Posted in Blog  
  on Jan 20, 2016

Specialized Housing

How to Make Sure You're Matching Up with the Fair Housing Laws

Specialized housing, which is intended to provide housing to a specific niche of the market, must also comply with the Fair Housing Act.

This law, which was enacted in 1968, prohibits discrimination in the housing market based on gender, race, nationality, familial status, and disability.

Because specialized housing, like student or senior housing, aims at a particular demographic by its very definition, complying with it can seem like a tricky proposition.

Here are some guidelines for landlords in, or entering, some of the most common specialized housing markets. Use them to make sure your properties always match up to fair housing laws.

Fair Housing Laws and Student Housing

While all types of discrimination are possible within student housing, it is the familial status aspect that is the most problematic.

Studies have shown that rentals listed as "student housing" have high rates of discrimination against families with children, especially in situations where student housing takes the form of dormitories or "by-the-bed rentals."

For landlords who want to invest in the student housing specialized market, it is important to make sure that there is always an option for every segment of the population – a specific dorm room meant to accommodate a family is good idea to maintain and have available for those with kids.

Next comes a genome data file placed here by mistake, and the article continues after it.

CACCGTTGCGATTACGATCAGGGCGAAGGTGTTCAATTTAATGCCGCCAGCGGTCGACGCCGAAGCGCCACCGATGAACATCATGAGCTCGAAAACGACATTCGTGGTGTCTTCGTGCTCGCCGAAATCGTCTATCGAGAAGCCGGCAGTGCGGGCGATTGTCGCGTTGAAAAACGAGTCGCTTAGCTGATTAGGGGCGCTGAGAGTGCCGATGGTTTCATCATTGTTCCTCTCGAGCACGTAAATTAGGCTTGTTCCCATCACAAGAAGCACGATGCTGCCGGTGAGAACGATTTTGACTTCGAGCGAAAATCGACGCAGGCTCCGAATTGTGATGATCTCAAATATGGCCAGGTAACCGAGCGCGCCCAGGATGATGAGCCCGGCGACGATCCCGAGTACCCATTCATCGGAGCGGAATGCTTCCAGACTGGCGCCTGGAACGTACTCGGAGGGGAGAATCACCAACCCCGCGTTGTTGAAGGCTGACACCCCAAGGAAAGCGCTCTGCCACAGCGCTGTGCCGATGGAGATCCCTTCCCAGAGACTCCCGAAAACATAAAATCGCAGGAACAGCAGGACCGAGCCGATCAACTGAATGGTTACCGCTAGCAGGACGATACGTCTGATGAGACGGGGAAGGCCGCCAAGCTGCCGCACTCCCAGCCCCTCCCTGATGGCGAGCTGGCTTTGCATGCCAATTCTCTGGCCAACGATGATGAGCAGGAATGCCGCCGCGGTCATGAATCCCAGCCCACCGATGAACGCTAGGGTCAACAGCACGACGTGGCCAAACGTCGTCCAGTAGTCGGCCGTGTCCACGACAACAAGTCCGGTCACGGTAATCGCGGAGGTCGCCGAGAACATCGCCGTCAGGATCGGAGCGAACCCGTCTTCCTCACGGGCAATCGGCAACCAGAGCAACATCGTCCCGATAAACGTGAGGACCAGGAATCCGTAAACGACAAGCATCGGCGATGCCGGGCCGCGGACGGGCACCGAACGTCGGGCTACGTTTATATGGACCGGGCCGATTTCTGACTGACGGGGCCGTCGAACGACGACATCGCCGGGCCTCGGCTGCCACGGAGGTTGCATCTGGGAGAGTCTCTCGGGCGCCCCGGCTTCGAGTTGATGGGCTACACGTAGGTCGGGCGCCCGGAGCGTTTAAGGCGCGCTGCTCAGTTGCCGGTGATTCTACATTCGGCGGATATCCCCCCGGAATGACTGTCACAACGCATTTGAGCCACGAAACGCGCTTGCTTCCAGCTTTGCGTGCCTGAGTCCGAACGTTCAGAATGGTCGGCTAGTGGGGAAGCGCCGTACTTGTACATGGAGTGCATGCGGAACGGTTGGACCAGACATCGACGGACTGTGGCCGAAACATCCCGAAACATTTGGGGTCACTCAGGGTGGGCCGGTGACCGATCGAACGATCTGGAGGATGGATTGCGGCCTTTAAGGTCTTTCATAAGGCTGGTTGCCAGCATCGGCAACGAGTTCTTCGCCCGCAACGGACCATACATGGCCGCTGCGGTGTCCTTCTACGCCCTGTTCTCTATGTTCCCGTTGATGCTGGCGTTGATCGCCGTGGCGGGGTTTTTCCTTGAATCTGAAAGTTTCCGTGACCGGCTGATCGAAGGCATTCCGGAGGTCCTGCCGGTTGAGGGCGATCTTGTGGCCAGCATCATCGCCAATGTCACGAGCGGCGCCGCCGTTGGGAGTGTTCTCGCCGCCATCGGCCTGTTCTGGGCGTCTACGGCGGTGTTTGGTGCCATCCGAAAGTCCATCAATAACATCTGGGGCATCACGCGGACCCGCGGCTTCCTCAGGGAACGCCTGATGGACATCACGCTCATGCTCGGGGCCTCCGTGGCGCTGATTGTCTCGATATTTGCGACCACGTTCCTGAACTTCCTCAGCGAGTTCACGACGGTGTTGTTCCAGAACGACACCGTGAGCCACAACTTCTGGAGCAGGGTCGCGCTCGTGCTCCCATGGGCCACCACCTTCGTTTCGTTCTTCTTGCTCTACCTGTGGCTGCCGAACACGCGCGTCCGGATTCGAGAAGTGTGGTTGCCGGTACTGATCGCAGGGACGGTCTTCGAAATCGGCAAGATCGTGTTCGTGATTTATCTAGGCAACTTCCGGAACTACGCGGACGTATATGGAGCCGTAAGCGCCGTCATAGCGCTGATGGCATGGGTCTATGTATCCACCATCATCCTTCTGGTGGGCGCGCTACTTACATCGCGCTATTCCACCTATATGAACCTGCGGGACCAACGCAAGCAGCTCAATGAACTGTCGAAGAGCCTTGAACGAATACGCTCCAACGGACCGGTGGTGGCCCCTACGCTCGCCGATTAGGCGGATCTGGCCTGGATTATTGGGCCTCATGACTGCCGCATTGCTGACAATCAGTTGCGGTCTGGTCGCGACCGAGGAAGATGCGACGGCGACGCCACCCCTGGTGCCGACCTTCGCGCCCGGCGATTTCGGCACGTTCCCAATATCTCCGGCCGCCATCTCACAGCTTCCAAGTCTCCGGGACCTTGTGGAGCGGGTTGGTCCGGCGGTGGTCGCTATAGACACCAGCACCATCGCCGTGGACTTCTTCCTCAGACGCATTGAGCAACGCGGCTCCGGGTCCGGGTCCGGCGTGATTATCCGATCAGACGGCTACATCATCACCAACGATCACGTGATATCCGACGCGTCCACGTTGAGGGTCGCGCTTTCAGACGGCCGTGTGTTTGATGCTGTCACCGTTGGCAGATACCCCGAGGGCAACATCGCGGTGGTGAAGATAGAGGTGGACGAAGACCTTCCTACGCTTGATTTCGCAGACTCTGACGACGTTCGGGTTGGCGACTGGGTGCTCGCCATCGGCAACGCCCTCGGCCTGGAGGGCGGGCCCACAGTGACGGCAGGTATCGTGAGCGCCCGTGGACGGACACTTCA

Students with disabilities also present unique challenges to owners of student housing.

Often disabled people need customized access to the property – like wheelchair ramps – or have a particular need – like a guide dog for the blind – that can present conflict with other renters, especially in dormitory style situations.

Before building or investing in student housing, it's a good idea to run through all the possible scenarios you may have to deal with later.

Fair Housing Laws and Senior Housing

Senior housing may seem like it is discriminatory by its very nature, and it is.